Bellevue Public Schools Foundation holds second annual breakfast

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Photos by Hailey Stolze

On May 1 at 7 a.m., the Lied Center opened its doors for its second annual breakfast, organized by the Bellevue Public School Foundation. Individual tickets were $25.

The foundation’s goal is provide assistance for Bellevue Public Schools.

“It’s an organization that looks to support the school system wherever they can,” Rippe said.ry

Rippe said the foundation started as a way for people to donate money to help the school system where it can’t support itself, such as providing scholarship money.

“It probably started solely for people to donate money and get a tax write off,” Rippe said.

Money raised from the breakfast will help fund scholarships and “Kids’ Time,” a day care provided for Bellevue Public Schools kindergartners through 6th graders.

“[The banquet’s purpose is] to generate dollars for the foundation, but also a way to get the foundation’s name out there,” Rippe said.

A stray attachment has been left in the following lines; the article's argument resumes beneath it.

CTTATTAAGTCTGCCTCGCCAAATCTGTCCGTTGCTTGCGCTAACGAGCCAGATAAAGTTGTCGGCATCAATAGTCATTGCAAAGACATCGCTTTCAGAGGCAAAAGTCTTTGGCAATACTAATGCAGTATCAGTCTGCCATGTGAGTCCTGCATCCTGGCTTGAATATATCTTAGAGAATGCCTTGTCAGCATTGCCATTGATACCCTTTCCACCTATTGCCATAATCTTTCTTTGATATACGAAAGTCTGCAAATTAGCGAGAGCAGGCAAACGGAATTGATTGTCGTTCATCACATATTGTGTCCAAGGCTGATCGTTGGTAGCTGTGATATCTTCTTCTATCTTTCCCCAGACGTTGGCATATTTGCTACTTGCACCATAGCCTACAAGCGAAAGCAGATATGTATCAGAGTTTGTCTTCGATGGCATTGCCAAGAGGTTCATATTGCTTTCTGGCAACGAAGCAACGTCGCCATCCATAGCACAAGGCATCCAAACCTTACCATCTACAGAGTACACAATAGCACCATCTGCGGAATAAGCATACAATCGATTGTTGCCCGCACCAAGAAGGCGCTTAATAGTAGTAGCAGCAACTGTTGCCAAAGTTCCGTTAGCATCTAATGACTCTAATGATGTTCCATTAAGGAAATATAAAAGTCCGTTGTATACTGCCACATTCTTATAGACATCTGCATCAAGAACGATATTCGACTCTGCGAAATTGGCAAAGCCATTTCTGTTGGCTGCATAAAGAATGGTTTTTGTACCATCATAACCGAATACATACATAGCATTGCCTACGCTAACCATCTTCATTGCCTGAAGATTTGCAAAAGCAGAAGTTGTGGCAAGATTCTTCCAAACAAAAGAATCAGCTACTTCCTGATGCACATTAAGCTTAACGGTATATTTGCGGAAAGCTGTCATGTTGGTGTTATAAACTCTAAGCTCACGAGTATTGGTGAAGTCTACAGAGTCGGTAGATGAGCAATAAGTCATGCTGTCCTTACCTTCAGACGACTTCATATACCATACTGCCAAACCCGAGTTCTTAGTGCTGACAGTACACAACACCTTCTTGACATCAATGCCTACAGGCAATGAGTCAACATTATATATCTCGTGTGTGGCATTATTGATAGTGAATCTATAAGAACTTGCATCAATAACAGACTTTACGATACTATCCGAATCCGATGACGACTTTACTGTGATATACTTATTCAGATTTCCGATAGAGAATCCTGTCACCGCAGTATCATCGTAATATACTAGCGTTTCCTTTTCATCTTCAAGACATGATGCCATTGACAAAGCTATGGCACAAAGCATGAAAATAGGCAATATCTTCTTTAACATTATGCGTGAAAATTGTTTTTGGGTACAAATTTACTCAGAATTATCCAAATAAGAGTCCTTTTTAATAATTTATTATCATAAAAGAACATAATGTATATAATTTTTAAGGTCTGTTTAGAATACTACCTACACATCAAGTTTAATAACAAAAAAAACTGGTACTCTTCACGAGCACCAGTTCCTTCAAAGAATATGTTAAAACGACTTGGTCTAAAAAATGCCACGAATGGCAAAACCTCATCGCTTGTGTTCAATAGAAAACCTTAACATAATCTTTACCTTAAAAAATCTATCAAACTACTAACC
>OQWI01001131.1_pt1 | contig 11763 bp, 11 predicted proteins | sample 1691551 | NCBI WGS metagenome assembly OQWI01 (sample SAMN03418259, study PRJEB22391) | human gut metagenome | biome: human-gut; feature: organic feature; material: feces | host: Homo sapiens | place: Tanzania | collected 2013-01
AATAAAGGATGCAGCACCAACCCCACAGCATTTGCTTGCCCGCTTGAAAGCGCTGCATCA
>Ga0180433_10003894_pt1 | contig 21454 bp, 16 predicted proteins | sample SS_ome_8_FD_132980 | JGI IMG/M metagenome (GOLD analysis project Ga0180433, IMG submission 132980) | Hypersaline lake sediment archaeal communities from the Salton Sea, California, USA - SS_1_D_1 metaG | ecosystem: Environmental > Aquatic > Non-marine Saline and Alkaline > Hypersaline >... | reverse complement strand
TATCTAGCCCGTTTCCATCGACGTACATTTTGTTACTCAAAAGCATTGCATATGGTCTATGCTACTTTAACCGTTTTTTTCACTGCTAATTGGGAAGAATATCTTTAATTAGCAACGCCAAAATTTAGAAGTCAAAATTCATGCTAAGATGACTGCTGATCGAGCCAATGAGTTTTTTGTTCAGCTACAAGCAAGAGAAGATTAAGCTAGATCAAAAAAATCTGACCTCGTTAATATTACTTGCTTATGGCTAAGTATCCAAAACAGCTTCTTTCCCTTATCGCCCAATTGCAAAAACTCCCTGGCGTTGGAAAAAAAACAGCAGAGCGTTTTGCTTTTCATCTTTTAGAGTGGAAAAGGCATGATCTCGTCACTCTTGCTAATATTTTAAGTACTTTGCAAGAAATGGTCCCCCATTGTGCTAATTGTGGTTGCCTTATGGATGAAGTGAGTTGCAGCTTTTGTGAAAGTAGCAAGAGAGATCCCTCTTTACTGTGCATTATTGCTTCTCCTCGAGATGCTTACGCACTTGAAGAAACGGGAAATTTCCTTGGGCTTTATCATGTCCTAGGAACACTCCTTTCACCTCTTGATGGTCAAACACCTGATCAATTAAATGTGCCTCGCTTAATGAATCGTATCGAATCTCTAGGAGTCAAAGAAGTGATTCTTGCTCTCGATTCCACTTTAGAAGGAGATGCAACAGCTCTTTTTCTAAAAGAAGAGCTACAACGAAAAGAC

The event started at 7:15 a.m., with West’s ROTC Color Guard students presenting the colors. As East’s Jazz Ensemble performed, visitors lined up to receive quiche and sausage prepared and served by West and East culinary art students.

1974 Bellevue High graduate Judge Riko E. Bishop was the guest speaker. Her senior year of high school, she was one of two editor-in-chiefs for their yearbook. She went on to be an English teacher at both Elkhorn High School and Mission Jr. High. After teaching, Bishop earned her law degree and has since spent 20 years practicing.

After opening with playing “The Way We Were” by Barbra Streisand, she discussed how America was back in the 70’s, emphasizing inflation and growth of women’s rights. She acknowledged that pregnant teachers were forced to take an extended amounts of unpaid maternity leave because students seeing a woman pregnant was considered unacceptable.

Wake Robin Elementary principal Chad Zavala attended the buffet to support the foundation. His favorite part of the banquet was listening to Bishop speak.

“I liked Judge Bishop, having her go to school in Bellevue schools and then talking about all the different accomplishments of the kids and fellow classmates,” Zavala said.

The foundation took the time to recognize eight $1,500 scholarship winners, including West seniors Brad Brazeal, Alex Deters, Loriana Harkey and Justin Tran.

Besides the food and atmosphere, Brazeal most appreciated being awarded for his hard work.

“It’s kind of cool seeing all the business owners giving back to the community and helping the students pay for college,” Brazeal said.

Hailey Stolze
Editor-in-Chief